Perspective on the Newly Approved Diabetes Drug for Weight Loss

Posted on: 11th Jun, 2022


A recent headline on CNN excitedly notes that “overweight people lost 35 to 52 pounds on newly approved diabetes drug, study says.” A weekly dose of a medication, recently approved by the FDA, used to treat type 2 diabetes may also help adults without the condition lose weight. Here’s what the study revealed, plus a little perspective from Dr. Sasse on this newly approved diabetes drug for weight loss.

From the Study

According to CNN, the medication tirzepatide (sold under the brand name Mounjaro) was given to study participants in three dosages over 72 weeks. The participants were either overweight or obese, but none had diabetes. Coauthor Dr. Ania Jastreboff said that “almost 40% of individuals lost a quarter of their body weight.” Participants had an average body weight of 231 pounds and an average BMI of 38. They injected themselves with tirzepatide or a placebo weekly and received counseling sessions to help maintain a healthy diet, which included a 500-calorie daily deficit. Study participants were also getting 150 minutes of physical activity per week.

The most commonly reported side effects during the study were nausea, diarrhea, and constipation.

A Successful Outcome?

This drug is part of a wave of new medications that predominantly activate the receptor for a hormone known as GLP-1. As a group, these drugs have all shown significant promise and appear to be an improvement on the previous generation of weight-loss drugs. Tirzepatide also appears to activate a hormone receptor GIP.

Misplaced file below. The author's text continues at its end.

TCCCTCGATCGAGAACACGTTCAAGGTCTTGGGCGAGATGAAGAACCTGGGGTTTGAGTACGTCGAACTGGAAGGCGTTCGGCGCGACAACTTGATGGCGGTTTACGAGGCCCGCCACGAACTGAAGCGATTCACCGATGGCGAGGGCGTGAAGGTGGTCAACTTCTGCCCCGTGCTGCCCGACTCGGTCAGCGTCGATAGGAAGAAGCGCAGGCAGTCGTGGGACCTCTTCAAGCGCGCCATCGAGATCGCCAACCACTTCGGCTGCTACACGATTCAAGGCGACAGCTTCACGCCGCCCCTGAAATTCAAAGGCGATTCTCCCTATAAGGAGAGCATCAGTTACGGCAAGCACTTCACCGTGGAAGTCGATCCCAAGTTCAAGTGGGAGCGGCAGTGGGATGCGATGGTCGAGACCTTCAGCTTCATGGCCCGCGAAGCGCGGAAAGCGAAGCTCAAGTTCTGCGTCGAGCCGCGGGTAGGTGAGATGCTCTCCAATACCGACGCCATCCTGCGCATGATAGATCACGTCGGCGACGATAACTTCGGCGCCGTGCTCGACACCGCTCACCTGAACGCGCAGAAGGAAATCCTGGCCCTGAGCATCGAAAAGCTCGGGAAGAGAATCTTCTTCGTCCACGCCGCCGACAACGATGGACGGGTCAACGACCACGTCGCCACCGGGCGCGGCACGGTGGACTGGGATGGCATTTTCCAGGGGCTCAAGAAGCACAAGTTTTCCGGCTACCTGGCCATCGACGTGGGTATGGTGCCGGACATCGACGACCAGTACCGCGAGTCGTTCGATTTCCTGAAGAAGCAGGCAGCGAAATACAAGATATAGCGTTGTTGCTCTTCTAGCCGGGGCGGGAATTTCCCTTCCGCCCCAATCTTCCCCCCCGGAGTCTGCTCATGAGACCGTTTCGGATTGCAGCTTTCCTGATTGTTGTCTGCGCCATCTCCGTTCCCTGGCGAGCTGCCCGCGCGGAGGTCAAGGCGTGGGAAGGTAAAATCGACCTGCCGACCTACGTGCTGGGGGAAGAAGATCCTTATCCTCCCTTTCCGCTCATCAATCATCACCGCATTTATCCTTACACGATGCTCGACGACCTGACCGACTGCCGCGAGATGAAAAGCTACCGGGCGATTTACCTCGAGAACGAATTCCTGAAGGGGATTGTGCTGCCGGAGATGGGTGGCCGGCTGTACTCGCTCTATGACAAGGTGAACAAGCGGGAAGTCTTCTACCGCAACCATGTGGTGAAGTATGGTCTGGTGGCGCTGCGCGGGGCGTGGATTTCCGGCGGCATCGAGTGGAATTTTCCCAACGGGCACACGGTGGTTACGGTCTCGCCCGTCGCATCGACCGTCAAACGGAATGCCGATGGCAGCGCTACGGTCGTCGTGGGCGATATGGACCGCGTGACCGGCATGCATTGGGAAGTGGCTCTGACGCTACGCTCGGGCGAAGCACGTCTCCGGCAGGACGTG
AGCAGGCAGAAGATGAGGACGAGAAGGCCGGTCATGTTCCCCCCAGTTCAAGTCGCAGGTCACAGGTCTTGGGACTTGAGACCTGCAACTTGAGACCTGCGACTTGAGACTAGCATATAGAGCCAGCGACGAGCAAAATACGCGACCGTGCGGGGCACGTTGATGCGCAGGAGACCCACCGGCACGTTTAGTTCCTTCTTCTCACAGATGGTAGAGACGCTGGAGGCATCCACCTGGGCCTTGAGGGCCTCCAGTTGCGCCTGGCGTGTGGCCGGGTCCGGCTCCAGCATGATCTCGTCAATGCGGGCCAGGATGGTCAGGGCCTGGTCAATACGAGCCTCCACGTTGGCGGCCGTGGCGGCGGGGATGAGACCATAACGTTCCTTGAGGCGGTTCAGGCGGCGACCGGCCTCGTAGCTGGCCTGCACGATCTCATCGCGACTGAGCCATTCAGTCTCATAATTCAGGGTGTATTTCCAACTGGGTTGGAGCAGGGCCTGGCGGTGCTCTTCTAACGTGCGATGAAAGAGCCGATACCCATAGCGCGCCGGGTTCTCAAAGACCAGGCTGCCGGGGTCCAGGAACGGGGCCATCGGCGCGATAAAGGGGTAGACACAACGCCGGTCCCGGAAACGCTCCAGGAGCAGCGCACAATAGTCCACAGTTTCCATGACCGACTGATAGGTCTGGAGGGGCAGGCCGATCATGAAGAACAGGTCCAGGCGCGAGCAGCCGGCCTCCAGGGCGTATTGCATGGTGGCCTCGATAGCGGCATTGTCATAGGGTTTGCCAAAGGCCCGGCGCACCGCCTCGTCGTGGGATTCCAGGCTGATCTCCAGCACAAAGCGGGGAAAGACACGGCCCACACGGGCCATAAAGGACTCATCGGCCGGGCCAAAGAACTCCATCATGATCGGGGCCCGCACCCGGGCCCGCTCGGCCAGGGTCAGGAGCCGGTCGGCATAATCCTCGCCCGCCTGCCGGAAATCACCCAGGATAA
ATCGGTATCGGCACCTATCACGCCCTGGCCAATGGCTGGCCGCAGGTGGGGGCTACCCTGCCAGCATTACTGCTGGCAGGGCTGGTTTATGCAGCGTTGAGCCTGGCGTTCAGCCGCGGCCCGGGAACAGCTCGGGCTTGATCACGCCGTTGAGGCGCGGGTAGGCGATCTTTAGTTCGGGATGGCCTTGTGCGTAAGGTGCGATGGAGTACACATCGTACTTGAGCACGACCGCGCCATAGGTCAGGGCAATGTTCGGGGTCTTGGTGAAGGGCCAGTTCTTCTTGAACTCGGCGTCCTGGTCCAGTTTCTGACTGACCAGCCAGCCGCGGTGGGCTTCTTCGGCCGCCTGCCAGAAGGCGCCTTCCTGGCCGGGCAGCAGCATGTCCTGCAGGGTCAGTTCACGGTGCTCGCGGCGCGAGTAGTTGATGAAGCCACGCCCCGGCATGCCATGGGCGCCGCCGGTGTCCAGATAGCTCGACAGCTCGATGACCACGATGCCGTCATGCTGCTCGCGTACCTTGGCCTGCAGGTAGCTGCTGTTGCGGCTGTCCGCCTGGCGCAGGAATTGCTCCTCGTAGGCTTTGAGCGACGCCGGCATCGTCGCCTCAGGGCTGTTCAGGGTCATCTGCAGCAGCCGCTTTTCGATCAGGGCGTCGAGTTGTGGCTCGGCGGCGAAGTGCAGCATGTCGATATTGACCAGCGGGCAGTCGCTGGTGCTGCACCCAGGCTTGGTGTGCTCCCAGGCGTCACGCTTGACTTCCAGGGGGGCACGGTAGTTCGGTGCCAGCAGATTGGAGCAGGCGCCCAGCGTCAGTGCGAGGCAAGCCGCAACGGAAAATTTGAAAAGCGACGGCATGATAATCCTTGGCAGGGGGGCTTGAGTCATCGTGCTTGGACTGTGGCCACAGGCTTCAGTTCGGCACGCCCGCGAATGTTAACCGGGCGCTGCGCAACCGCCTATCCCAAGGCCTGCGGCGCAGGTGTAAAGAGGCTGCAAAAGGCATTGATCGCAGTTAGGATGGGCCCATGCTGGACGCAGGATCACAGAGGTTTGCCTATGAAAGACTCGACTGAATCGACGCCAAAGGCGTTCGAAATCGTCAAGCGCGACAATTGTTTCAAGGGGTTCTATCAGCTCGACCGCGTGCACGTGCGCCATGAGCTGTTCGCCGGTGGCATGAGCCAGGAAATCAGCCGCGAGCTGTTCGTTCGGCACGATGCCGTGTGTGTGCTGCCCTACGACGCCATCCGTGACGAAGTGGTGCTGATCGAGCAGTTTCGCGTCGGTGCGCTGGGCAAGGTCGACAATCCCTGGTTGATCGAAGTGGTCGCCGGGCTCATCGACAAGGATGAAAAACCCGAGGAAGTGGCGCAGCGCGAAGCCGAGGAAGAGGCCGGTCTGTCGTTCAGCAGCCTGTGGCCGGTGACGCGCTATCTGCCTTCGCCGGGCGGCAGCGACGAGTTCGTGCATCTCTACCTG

Unfortunately, the new drugs are ridiculously expensive. Worse, very few health insurance plans cover these medications for the treatment of obesity, the number one root cause killer of Americans today. At our center, we frequently prescribe these medications only to be told that the patient’s insurance plan does not cover the drug, and the pharmacy would release it for a charge of $1,300 per month or something similarly impossible.

As a result, very very few of our patients are able to access the new class of medications for the treatment of obesity.

We would still like to see long-term data with use of these medications. Tirzepatide looks promising because it seems to result in more significant weight loss than prior medications, at least in small studies with relatively short term follow-up. The fact that this drug activates the receptors for two important gastrointestinal peptides might mean that its effectiveness is higher than the drugs that only activate GLP -1. This theory takes a page from metabolic surgery, which is known to create long-term favorable changes not just in GLP -1, but at least 20 other important endocrine and G.I. peptides, accounting for the large long-term  effectiveness at reversing obesity and diabetes.

Our genetics have not changed in 50 years. The epidemic of obesity is an environmental disease. Changes decades ago in the food supply and the chemical substrate we consume has caused the obesity epidemic for the most part, although some smaller influences undoubtedly play a role.

Hopefully these medications will become more available to every day people without exorbitant cost. Hopefully this research will lead to better pharmaceutical treatments that involve more of the hormones activated by metabolic surgery. But ultimately, the best outcome would be if this research leads to such a great understanding of the mechanisms of obesity that we are able to create effective prevention strategies beginning in childhood.

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